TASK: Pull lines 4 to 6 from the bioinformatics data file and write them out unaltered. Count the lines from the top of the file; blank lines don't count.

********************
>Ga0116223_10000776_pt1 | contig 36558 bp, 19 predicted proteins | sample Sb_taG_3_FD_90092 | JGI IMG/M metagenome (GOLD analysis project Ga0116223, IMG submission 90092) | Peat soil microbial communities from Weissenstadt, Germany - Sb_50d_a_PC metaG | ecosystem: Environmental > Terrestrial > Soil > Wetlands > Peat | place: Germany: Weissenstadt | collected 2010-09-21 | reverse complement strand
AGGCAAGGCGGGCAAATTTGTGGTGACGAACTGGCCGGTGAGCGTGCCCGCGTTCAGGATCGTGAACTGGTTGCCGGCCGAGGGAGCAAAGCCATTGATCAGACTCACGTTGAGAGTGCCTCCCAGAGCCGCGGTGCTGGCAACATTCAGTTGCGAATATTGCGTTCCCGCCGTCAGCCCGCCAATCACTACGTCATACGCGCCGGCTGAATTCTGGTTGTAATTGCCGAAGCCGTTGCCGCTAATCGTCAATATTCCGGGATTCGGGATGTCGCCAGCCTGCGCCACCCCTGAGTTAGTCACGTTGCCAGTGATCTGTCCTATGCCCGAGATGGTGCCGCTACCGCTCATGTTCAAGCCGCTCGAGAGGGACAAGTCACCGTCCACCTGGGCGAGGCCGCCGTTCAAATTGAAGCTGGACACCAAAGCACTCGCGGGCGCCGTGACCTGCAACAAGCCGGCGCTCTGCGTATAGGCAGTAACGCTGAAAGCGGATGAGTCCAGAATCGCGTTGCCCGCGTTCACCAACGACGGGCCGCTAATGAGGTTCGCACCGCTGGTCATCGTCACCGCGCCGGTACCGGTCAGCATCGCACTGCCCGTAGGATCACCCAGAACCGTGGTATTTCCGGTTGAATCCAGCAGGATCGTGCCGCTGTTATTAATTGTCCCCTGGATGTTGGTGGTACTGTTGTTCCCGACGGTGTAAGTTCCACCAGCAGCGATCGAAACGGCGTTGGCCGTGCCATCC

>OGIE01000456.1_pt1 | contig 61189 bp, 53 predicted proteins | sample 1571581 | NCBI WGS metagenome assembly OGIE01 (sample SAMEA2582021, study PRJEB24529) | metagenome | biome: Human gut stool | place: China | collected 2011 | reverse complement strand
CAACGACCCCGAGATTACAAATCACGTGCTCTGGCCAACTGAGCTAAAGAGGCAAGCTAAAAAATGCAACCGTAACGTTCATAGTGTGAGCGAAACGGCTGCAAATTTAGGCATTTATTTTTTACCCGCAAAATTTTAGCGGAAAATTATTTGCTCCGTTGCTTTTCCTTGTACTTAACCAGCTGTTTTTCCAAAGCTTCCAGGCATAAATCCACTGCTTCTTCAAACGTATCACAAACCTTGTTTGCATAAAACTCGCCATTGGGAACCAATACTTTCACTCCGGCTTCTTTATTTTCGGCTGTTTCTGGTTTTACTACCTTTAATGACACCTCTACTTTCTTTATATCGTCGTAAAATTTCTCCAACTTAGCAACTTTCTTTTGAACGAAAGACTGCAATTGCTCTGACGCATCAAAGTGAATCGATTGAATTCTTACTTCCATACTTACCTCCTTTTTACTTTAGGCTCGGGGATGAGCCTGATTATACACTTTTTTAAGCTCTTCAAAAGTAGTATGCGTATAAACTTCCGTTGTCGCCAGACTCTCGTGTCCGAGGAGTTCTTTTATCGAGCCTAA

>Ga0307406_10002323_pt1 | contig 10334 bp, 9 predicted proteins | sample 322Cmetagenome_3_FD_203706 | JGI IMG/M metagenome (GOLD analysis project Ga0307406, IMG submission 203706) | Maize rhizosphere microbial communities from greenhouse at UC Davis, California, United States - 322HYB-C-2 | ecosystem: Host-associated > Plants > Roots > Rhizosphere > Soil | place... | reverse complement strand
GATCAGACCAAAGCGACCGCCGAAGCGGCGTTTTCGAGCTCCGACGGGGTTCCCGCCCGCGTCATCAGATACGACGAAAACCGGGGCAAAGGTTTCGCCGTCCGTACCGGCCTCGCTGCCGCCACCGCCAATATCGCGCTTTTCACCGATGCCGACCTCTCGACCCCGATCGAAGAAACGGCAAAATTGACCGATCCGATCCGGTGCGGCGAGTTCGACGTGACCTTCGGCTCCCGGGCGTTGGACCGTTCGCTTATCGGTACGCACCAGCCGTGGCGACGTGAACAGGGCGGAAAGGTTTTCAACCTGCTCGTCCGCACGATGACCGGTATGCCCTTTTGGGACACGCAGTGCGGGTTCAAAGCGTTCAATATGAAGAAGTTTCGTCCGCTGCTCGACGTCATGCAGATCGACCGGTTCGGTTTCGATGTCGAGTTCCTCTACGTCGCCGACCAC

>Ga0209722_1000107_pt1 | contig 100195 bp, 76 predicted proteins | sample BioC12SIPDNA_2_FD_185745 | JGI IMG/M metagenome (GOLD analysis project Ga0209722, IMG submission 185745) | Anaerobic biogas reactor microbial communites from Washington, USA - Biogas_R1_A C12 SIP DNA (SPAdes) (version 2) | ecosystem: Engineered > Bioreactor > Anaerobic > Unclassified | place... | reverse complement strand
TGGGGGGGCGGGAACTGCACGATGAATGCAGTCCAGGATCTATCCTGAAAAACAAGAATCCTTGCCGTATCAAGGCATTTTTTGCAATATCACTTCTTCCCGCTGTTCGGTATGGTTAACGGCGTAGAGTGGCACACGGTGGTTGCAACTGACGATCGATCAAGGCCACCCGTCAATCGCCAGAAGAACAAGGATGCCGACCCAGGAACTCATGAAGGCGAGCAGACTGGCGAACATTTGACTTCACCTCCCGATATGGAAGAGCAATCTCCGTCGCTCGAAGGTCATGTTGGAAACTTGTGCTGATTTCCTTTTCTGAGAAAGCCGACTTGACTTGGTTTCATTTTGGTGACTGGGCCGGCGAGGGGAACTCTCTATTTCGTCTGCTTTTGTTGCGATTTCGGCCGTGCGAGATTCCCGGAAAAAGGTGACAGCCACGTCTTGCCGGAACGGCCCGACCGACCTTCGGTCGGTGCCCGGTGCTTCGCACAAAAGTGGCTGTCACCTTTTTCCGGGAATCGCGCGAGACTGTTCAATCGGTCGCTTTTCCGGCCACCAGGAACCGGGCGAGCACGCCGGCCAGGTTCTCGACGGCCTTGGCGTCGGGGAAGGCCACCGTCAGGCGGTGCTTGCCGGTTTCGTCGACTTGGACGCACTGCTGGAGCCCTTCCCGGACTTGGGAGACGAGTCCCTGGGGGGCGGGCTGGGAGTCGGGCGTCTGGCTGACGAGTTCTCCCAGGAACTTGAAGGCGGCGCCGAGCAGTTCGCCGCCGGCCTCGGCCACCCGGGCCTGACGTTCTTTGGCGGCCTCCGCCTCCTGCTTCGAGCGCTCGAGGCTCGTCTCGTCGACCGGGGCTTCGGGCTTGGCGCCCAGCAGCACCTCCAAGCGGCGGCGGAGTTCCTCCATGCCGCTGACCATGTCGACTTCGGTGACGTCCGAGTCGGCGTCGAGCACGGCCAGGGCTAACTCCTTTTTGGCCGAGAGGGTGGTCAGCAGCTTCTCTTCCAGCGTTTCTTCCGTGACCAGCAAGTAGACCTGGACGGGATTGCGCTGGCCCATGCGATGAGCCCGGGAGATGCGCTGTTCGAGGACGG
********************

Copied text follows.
CAACGACCCCGAGATTACAAATCACGTGCTCTGGCCAACTGAGCTAAAGAGGCAAGCTAAAAAATGCAACCGTAACGTTCATAGTGTGAGCGAAACGGCTGCAAATTTAGGCATTTATTTTTTACCCGCAAAATTTTAGCGGAAAATTATTTGCTCCGTTGCTTTTCCTTGTACTTAACCAGCTGTTTTTCCAAAGCTTCCAGGCATAAATCCACTGCTTCTTCAAACGTATCACAAACCTTGTTTGCATAAAACTCGCCATTGGGAACCAATACTTTCACTCCGGCTTCTTTATTTTCGGCTGTTTCTGGTTTTACTACCTTTAATGACACCTCTACTTTCTTTATATCGTCGTAAAATTTCTCCAACTTAGCAACTTTCTTTTGAACGAAAGACTGCAATTGCTCTGACGCATCAAAGTGAATCGATTGAATTCTTACTTCCATACTTACCTCCTTTTTACTTTAGGCTCGGGGATGAGCCTGATTATACACTTTTTTAAGCTCTTCAAAAGTAGTATGCGTATAAACTTCCGTTGTCGCCAGACTCTCGTGTCCGAGGAGTTCTTTTATCGAGCCTAA

>Ga0307406_10002323_pt1 | contig 10334 bp, 9 predicted proteins | sample 322Cmetagenome_3_FD_203706 | JGI IMG/M metagenome (GOLD analysis project Ga0307406, IMG submission 203706) | Maize rhizosphere microbial communities from greenhouse at UC Davis, California, United States - 322HYB-C-2 | ecosystem: Host-associated > Plants > Roots > Rhizosphere > Soil | place... | reverse complement strand
GATCAGACCAAAGCGACCGCCGAAGCGGCGTTTTCGAGCTCCGACGGGGTTCCCGCCCGCGTCATCAGATACGACGAAAACCGGGGCAAAGGTTTCGCCGTCCGTACCGGCCTCGCTGCCGCCACCGCCAATATCGCGCTTTTCACCGATGCCGACCTCTCGACCCCGATCGAAGAAACGGCAAAATTGACCGATCCGATCCGGTGCGGCGAGTTCGACGTGACCTTCGGCTCCCGGGCGTTGGACCGTTCGCTTATCGGTACGCACCAGCCGTGGCGACGTGAACAGGGCGGAAAGGTTTTCAACCTGCTCGTCCGCACGATGACCGGTATGCCCTTTTGGGACACGCAGTGCGGGTTCAAAGCGTTCAATATGAAGAAGTTTCGTCCGCTGCTCGACGTCATGCAGATCGACCGGTTCGGTTTCGATGTCGAGTTCCTCTACGTCGCCGACCAC